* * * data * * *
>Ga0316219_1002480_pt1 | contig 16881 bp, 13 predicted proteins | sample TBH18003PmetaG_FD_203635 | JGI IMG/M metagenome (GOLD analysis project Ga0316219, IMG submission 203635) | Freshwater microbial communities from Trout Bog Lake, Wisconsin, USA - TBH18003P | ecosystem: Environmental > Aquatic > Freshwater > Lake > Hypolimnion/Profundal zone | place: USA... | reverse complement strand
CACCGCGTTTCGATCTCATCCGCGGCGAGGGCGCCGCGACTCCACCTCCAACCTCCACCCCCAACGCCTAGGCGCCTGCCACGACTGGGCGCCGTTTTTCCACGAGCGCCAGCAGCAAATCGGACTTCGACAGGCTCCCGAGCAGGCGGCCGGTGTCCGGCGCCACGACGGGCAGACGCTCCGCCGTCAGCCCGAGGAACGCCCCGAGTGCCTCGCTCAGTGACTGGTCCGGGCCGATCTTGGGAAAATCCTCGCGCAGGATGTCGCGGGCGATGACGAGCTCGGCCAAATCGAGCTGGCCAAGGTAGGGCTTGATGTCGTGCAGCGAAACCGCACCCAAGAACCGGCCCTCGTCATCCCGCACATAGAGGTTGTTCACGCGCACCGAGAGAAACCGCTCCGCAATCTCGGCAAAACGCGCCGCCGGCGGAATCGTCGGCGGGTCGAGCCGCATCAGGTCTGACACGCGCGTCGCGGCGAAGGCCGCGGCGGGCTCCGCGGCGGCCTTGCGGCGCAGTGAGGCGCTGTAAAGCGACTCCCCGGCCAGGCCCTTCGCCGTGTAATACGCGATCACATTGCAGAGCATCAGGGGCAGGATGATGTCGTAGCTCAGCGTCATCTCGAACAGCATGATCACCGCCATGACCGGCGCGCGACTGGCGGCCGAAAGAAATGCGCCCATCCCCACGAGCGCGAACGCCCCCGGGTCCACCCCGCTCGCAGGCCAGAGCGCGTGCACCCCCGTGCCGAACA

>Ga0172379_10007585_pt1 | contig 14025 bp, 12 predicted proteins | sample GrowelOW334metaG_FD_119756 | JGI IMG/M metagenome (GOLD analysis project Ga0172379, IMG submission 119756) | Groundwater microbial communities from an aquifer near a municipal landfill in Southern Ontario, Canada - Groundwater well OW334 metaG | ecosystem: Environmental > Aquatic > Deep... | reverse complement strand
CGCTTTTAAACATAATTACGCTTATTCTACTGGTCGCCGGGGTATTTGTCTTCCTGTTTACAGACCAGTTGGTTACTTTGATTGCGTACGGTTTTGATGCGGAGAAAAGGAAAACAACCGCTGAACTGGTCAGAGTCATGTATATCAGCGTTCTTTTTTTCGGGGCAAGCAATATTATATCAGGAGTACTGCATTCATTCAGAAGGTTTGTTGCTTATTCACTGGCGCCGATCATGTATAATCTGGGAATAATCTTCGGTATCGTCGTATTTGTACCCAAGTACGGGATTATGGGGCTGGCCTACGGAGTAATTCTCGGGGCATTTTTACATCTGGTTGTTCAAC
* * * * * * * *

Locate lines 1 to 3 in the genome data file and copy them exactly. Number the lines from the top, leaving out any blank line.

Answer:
>Ga0316219_1002480_pt1 | contig 16881 bp, 13 predicted proteins | sample TBH18003PmetaG_FD_203635 | JGI IMG/M metagenome (GOLD analysis project Ga0316219, IMG submission 203635) | Freshwater microbial communities from Trout Bog Lake, Wisconsin, USA - TBH18003P | ecosystem: Environmental > Aquatic > Freshwater > Lake > Hypolimnion/Profundal zone | place: USA... | reverse complement strand
CACCGCGTTTCGATCTCATCCGCGGCGAGGGCGCCGCGACTCCACCTCCAACCTCCACCCCCAACGCCTAGGCGCCTGCCACGACTGGGCGCCGTTTTTCCACGAGCGCCAGCAGCAAATCGGACTTCGACAGGCTCCCGAGCAGGCGGCCGGTGTCCGGCGCCACGACGGGCAGACGCTCCGCCGTCAGCCCGAGGAACGCCCCGAGTGCCTCGCTCAGTGACTGGTCCGGGCCGATCTTGGGAAAATCCTCGCGCAGGATGTCGCGGGCGATGACGAGCTCGGCCAAATCGAGCTGGCCAAGGTAGGGCTTGATGTCGTGCAGCGAAACCGCACCCAAGAACCGGCCCTCGTCATCCCGCACATAGAGGTTGTTCACGCGCACCGAGAGAAACCGCTCCGCAATCTCGGCAAAACGCGCCGCCGGCGGAATCGTCGGCGGGTCGAGCCGCATCAGGTCTGACACGCGCGTCGCGGCGAAGGCCGCGGCGGGCTCCGCGGCGGCCTTGCGGCGCAGTGAGGCGCTGTAAAGCGACTCCCCGGCCAGGCCCTTCGCCGTGTAATACGCGATCACATTGCAGAGCATCAGGGGCAGGATGATGTCGTAGCTCAGCGTCATCTCGAACAGCATGATCACCGCCATGACCGGCGCGCGACTGGCGGCCGAAAGAAATGCGCCCATCCCCACGAGCGCGAACGCCCCCGGGTCCACCCCGCTCGCAGGCCAGAGCGCGTGCACCCCCGTGCCGAACA

>Ga0172379_10007585_pt1 | contig 14025 bp, 12 predicted proteins | sample GrowelOW334metaG_FD_119756 | JGI IMG/M metagenome (GOLD analysis project Ga0172379, IMG submission 119756) | Groundwater microbial communities from an aquifer near a municipal landfill in Southern Ontario, Canada - Groundwater well OW334 metaG | ecosystem: Environmental > Aquatic > Deep... | reverse complement strand